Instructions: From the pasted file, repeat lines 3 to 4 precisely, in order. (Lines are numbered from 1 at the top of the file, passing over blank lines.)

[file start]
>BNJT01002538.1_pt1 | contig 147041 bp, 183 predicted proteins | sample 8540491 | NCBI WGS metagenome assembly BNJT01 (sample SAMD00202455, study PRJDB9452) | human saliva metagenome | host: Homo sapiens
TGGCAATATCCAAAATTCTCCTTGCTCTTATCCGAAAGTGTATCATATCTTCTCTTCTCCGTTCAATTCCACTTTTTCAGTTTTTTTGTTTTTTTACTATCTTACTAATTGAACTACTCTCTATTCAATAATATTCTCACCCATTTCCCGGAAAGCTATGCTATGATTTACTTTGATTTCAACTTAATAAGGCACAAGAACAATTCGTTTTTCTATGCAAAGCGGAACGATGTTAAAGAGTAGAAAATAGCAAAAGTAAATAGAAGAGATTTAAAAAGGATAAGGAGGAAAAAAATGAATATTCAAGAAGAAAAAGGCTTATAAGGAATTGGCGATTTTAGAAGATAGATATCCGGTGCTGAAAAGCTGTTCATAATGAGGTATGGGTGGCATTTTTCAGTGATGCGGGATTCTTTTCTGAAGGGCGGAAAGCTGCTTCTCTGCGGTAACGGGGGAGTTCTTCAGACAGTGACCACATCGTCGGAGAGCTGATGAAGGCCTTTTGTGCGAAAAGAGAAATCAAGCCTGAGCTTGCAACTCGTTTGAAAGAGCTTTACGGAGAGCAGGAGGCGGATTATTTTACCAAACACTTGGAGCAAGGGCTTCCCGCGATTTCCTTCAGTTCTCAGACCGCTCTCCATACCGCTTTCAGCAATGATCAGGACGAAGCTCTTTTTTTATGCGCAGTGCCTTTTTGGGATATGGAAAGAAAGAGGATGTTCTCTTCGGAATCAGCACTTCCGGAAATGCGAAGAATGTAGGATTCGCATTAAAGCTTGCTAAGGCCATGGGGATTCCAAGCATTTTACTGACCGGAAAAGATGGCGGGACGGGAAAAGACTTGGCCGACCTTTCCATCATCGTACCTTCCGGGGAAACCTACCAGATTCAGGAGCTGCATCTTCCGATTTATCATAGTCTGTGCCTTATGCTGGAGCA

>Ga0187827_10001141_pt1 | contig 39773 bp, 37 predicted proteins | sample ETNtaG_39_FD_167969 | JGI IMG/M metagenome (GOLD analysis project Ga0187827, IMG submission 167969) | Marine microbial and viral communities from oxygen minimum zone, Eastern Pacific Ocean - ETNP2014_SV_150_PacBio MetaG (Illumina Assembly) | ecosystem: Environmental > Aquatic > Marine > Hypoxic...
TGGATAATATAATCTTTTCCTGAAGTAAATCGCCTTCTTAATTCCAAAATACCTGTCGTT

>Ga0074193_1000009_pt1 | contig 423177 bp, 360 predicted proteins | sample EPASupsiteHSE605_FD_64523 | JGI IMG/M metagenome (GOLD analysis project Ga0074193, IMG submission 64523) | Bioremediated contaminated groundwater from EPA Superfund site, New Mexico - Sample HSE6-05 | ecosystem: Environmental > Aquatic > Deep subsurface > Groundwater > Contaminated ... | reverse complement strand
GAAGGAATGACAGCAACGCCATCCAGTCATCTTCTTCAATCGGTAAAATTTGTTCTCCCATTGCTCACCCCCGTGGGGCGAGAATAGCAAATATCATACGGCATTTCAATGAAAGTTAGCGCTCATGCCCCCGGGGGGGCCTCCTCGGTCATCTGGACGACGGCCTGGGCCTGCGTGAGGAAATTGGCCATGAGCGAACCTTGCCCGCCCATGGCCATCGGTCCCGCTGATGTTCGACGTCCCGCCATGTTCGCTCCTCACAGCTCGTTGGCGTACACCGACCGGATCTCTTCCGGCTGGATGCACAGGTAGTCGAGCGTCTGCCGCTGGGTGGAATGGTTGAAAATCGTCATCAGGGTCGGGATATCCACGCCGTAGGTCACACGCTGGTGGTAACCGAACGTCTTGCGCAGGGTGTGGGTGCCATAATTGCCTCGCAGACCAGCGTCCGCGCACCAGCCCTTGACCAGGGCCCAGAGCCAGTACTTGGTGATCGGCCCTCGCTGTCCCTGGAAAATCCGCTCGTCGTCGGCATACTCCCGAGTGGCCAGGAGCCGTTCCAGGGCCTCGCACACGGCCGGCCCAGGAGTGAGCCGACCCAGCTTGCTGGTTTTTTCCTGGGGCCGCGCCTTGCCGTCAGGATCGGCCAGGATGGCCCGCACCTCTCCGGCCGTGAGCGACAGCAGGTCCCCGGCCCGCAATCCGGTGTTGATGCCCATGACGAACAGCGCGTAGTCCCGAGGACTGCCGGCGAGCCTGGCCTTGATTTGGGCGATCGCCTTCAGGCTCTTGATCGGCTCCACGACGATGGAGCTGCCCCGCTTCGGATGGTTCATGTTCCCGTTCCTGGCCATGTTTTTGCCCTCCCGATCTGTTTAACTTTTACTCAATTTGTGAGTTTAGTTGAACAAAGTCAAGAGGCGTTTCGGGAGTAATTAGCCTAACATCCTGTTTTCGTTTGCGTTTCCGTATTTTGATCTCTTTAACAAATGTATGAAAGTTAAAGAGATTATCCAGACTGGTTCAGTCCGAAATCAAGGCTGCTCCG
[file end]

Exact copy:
>Ga0187827_10001141_pt1 | contig 39773 bp, 37 predicted proteins | sample ETNtaG_39_FD_167969 | JGI IMG/M metagenome (GOLD analysis project Ga0187827, IMG submission 167969) | Marine microbial and viral communities from oxygen minimum zone, Eastern Pacific Ocean - ETNP2014_SV_150_PacBio MetaG (Illumina Assembly) | ecosystem: Environmental > Aquatic > Marine > Hypoxic...
TGGATAATATAATCTTTTCCTGAAGTAAATCGCCTTCTTAATTCCAAAATACCTGTCGTT